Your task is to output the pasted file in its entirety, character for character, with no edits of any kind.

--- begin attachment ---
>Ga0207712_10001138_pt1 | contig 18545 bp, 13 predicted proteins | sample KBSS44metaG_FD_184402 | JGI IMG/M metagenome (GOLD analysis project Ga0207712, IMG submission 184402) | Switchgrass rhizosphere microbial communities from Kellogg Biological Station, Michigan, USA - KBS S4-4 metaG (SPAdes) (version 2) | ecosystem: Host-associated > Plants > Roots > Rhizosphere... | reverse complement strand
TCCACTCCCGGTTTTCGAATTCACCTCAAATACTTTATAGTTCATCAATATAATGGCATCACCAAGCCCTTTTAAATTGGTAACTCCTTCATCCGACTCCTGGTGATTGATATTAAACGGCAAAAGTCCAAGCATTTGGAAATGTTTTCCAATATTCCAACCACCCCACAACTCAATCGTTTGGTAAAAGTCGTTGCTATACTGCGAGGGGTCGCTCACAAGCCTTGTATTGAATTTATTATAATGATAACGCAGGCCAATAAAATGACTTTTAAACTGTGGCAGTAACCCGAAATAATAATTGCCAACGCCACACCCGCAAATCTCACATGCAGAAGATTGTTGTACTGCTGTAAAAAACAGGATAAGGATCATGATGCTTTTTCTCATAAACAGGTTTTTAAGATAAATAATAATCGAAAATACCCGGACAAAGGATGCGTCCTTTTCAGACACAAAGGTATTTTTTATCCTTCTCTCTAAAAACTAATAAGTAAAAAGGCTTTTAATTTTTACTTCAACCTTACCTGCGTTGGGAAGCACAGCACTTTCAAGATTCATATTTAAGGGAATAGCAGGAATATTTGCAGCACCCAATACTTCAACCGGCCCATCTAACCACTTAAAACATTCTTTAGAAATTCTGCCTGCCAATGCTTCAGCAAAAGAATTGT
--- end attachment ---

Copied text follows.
>Ga0207712_10001138_pt1 | contig 18545 bp, 13 predicted proteins | sample KBSS44metaG_FD_184402 | JGI IMG/M metagenome (GOLD analysis project Ga0207712, IMG submission 184402) | Switchgrass rhizosphere microbial communities from Kellogg Biological Station, Michigan, USA - KBS S4-4 metaG (SPAdes) (version 2) | ecosystem: Host-associated > Plants > Roots > Rhizosphere... | reverse complement strand
TCCACTCCCGGTTTTCGAATTCACCTCAAATACTTTATAGTTCATCAATATAATGGCATCACCAAGCCCTTTTAAATTGGTAACTCCTTCATCCGACTCCTGGTGATTGATATTAAACGGCAAAAGTCCAAGCATTTGGAAATGTTTTCCAATATTCCAACCACCCCACAACTCAATCGTTTGGTAAAAGTCGTTGCTATACTGCGAGGGGTCGCTCACAAGCCTTGTATTGAATTTATTATAATGATAACGCAGGCCAATAAAATGACTTTTAAACTGTGGCAGTAACCCGAAATAATAATTGCCAACGCCACACCCGCAAATCTCACATGCAGAAGATTGTTGTACTGCTGTAAAAAACAGGATAAGGATCATGATGCTTTTTCTCATAAACAGGTTTTTAAGATAAATAATAATCGAAAATACCCGGACAAAGGATGCGTCCTTTTCAGACACAAAGGTATTTTTTATCCTTCTCTCTAAAAACTAATAAGTAAAAAGGCTTTTAATTTTTACTTCAACCTTACCTGCGTTGGGAAGCACAGCACTTTCAAGATTCATATTTAAGGGAATAGCAGGAATATTTGCAGCACCCAATACTTCAACCGGCCCATCTAACCACTTAAAACATTCTTTAGAAATTCTGCCTGCCAATGCTTCAGCAAAAGAATTGT